"Pride and Prejudice"
by Jane Austen

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     "You appear to me, Mr. Darcy, to allow nothing for the influence of friendship and affection. A regard for the requester would often make one readily yield to a request, without waiting for arguments to reason one into it. I am not particularly speaking of such a case as you have supposed about Mr. Bingley. We may as well wait, perhaps, till the circumstance occurs before we discuss the discretion of his behaviour thereupon. But in general and ordinary cases between friend and friend, where one of them is desired by the other to change a resolution of no very great moment, should you think ill of that person for complying with the desire, without waiting to be argued into it?"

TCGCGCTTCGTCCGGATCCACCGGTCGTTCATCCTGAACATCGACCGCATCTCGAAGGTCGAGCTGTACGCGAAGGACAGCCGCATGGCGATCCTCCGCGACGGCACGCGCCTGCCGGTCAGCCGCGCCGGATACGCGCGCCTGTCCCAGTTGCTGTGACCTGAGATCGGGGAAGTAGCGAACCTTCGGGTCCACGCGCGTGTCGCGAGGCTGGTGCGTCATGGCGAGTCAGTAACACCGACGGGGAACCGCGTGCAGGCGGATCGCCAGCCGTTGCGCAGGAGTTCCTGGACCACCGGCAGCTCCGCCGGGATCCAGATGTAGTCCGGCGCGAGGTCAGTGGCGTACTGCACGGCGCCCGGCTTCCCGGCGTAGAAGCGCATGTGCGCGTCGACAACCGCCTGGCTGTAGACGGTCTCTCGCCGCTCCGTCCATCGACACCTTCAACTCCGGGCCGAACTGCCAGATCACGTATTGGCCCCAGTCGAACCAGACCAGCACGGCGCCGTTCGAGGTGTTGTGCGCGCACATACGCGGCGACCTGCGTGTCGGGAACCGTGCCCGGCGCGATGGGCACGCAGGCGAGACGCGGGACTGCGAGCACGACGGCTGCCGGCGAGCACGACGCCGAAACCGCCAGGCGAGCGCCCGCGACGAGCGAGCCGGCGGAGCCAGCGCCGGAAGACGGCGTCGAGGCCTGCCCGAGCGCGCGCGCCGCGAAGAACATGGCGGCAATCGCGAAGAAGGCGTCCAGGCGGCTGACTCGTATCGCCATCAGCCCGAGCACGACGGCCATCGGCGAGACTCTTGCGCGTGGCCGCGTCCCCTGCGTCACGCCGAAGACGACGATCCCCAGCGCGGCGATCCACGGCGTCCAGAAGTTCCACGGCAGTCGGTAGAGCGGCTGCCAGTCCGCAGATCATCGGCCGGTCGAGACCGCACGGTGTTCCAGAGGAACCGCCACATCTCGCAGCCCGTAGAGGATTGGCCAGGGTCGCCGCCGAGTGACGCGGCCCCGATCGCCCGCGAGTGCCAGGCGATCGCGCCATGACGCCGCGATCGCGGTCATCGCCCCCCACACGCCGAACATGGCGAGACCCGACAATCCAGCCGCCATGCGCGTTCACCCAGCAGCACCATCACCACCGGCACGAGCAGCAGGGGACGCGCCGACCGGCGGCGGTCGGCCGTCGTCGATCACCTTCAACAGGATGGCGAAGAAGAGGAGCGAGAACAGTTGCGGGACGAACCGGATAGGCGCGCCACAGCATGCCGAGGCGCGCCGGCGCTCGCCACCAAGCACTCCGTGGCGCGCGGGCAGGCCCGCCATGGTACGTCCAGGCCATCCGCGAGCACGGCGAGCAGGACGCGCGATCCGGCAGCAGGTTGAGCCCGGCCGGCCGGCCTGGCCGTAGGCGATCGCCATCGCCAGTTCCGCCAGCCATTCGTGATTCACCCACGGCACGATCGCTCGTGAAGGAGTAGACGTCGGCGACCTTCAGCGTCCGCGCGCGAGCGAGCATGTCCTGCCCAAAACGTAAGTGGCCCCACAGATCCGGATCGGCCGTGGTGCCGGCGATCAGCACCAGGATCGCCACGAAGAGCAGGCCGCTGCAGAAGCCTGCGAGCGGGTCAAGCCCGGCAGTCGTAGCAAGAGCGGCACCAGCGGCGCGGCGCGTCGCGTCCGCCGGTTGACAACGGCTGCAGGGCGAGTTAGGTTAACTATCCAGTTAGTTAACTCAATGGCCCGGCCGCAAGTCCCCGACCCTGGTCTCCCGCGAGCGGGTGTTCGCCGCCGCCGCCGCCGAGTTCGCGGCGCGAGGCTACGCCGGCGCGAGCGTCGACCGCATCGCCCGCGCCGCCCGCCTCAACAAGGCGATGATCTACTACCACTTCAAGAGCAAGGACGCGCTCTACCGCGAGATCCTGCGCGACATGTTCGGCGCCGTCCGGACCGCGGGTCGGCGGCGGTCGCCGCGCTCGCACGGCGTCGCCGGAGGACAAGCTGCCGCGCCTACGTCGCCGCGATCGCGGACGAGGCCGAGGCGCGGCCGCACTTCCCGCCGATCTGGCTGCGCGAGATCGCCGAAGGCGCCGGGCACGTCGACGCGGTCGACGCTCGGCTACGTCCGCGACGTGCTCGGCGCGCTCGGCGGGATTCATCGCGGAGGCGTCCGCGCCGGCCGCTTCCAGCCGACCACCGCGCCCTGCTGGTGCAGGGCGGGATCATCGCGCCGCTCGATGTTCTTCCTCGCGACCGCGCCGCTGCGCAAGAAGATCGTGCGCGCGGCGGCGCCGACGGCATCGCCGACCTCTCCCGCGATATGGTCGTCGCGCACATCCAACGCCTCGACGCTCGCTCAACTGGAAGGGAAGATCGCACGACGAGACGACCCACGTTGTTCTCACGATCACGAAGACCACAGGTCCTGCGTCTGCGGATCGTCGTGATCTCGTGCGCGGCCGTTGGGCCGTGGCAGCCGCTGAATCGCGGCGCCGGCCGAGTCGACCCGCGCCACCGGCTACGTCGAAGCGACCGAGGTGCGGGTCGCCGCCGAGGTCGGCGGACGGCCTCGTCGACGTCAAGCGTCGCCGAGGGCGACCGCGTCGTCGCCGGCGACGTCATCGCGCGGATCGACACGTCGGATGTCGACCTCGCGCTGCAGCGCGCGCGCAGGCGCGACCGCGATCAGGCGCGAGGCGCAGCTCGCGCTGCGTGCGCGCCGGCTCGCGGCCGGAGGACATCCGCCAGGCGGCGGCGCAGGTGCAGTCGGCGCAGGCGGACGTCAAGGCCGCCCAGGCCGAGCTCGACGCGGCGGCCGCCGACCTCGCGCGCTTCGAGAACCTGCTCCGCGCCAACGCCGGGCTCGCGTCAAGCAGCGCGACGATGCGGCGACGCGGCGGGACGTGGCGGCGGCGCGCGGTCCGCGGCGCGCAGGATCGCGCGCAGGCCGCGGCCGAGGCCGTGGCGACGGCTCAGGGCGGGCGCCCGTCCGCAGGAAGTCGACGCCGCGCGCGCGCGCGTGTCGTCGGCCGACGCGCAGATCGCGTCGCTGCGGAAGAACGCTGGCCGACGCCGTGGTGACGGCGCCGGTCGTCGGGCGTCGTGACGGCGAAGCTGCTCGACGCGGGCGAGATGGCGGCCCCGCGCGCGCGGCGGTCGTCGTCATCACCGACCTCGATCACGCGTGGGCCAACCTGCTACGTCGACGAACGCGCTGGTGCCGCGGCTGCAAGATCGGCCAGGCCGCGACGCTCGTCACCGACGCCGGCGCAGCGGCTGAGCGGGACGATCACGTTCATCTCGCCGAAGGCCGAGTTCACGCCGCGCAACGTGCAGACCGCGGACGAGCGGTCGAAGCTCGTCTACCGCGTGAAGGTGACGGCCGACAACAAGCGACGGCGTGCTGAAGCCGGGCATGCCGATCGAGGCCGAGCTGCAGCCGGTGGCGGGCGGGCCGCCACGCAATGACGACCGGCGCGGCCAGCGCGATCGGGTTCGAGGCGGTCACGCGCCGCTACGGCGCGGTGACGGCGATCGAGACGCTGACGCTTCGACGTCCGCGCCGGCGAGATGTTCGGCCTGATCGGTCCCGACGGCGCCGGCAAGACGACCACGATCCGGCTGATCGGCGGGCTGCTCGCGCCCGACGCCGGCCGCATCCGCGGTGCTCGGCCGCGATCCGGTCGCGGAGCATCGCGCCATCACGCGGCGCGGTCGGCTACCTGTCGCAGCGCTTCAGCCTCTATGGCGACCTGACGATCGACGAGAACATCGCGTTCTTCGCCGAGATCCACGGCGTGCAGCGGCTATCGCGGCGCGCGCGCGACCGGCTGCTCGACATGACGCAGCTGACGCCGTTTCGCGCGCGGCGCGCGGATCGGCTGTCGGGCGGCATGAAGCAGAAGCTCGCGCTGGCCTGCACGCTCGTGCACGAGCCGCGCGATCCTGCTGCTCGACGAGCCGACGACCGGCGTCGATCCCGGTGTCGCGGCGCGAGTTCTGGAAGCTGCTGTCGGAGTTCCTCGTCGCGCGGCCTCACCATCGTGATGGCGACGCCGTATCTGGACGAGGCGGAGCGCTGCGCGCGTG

"Will it not be advisable, before we proceed on this subject, to arrange with rather more precision the degree of importance which is to appertain to this request, as well as the degree of intimacy subsisting between the parties?"

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